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BMC Evol Biol. 2011 Aug 15;11:239. doi: 10.1186/1471-2148-11-239.

Computational archaeology of the Pristionchus pacificus genome reveals evidence of horizontal gene transfers from insects.

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  • 1Department for Evolutionary Biology, Max-Planck Institute for Developmental Biology, Spemannstrasse 37, 72076 Tübingen, Germany.



The recent sequencing of nematode genomes has laid the basis for comparative genomics approaches to study the impact of horizontal gene transfer (HGT) on the adaptation to new environments and the evolution of parasitism. In the beetle associated nematode Pristionchus pacificus HGT events were found to involve cellulase genes of microbial origin and Diapausin genes that are known from beetles, but not from other nematodes. The insect-to-nematode horizontal transfer is of special interest given that P. pacificus shows a tight association with insects.


In this study we utilized the observation that horizontally transferred genes often exhibit codon usage patterns more similar to that of the donor than that of the acceptor genome. We introduced GC-normalized relative codon frequencies as a measure to detect characteristic features of P. pacificus orphan genes that show no homology to other nematode genes. We found that atypical codon usage is particularly prevalent in P. pacificus orphans. By comparing codon usage profiles of 71 species, we detected the most significant enrichment in insect-like codon usage profiles. In cross-species comparisons, we identified 509 HGT candidates that show a significantly higher similarity to insect-like profiles than genes with nematode homologs. The most abundant gene family among these genes are non-LTR retrotransposons. Speculating that retrotransposons might have served as carriers of foreign genetic material, we found a significant local clustering tendency of orphan genes in the vicinity of retrotransposons.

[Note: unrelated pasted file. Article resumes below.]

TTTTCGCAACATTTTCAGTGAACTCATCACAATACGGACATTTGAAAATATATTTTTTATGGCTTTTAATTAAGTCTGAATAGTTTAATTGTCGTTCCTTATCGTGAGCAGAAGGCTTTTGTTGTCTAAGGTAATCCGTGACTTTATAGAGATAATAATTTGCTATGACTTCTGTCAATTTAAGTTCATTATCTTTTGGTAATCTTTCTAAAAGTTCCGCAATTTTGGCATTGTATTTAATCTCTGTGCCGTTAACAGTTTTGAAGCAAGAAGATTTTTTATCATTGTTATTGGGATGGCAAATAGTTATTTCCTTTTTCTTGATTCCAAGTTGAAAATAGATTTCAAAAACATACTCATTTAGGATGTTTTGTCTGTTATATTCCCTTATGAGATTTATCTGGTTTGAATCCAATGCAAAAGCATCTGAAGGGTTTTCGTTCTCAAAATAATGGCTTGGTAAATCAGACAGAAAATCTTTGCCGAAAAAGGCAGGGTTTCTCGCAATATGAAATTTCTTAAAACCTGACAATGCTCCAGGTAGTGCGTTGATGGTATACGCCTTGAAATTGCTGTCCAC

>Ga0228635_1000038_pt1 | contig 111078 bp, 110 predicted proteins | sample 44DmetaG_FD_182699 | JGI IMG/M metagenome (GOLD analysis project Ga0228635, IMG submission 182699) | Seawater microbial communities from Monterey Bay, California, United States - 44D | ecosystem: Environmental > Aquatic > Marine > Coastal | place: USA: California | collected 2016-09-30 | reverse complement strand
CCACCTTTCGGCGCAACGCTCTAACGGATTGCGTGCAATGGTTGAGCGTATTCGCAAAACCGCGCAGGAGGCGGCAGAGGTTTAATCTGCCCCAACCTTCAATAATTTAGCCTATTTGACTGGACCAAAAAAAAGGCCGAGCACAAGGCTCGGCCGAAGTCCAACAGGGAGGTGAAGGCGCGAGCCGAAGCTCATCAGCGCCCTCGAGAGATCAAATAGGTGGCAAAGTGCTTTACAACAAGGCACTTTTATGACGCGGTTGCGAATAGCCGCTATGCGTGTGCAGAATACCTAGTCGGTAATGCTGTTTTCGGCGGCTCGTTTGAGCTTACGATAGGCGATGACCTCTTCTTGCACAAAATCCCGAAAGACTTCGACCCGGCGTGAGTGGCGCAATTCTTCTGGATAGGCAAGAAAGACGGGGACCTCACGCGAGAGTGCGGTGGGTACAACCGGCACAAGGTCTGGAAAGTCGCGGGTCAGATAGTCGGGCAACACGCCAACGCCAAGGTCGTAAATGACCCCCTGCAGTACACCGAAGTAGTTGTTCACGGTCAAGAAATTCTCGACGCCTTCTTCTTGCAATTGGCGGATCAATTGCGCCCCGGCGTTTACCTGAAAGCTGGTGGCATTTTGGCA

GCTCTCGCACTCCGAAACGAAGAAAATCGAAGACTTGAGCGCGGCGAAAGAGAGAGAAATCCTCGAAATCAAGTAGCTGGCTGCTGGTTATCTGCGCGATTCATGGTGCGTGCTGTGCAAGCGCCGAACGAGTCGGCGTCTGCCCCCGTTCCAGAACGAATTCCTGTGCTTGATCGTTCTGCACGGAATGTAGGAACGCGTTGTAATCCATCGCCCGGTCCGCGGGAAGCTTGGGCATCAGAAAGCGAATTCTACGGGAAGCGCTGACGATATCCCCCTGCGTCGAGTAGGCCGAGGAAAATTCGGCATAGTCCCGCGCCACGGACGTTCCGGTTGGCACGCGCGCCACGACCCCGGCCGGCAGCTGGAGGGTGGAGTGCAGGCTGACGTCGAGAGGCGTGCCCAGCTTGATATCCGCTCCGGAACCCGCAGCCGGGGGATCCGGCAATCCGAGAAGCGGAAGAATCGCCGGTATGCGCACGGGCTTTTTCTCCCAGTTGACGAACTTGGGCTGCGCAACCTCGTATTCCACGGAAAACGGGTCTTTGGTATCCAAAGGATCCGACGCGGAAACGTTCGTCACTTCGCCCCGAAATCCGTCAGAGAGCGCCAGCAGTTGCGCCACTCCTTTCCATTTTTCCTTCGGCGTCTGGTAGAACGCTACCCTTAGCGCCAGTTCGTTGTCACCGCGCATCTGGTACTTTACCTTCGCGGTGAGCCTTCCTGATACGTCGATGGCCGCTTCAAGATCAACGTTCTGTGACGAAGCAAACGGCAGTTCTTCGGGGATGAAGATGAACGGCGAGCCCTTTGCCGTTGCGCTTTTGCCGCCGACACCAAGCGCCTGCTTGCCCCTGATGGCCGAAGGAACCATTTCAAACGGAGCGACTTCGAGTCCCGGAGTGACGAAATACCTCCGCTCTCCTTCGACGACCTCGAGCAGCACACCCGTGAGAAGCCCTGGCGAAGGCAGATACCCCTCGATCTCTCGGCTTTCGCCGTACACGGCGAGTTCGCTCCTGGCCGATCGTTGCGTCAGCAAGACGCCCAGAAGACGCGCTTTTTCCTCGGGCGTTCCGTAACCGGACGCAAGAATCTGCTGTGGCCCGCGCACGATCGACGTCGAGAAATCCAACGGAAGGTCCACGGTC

Our study combined codon usage bias, phylogenetic analysis, and genomic colocalization into a general picture of the computational archaeology of the P. pacificus genome and suggests that a substantial fraction of the gene repertoire is of insect origin. We propose that the Pristionchus-beetle association has facilitated HGT and discuss potential vectors of these events.

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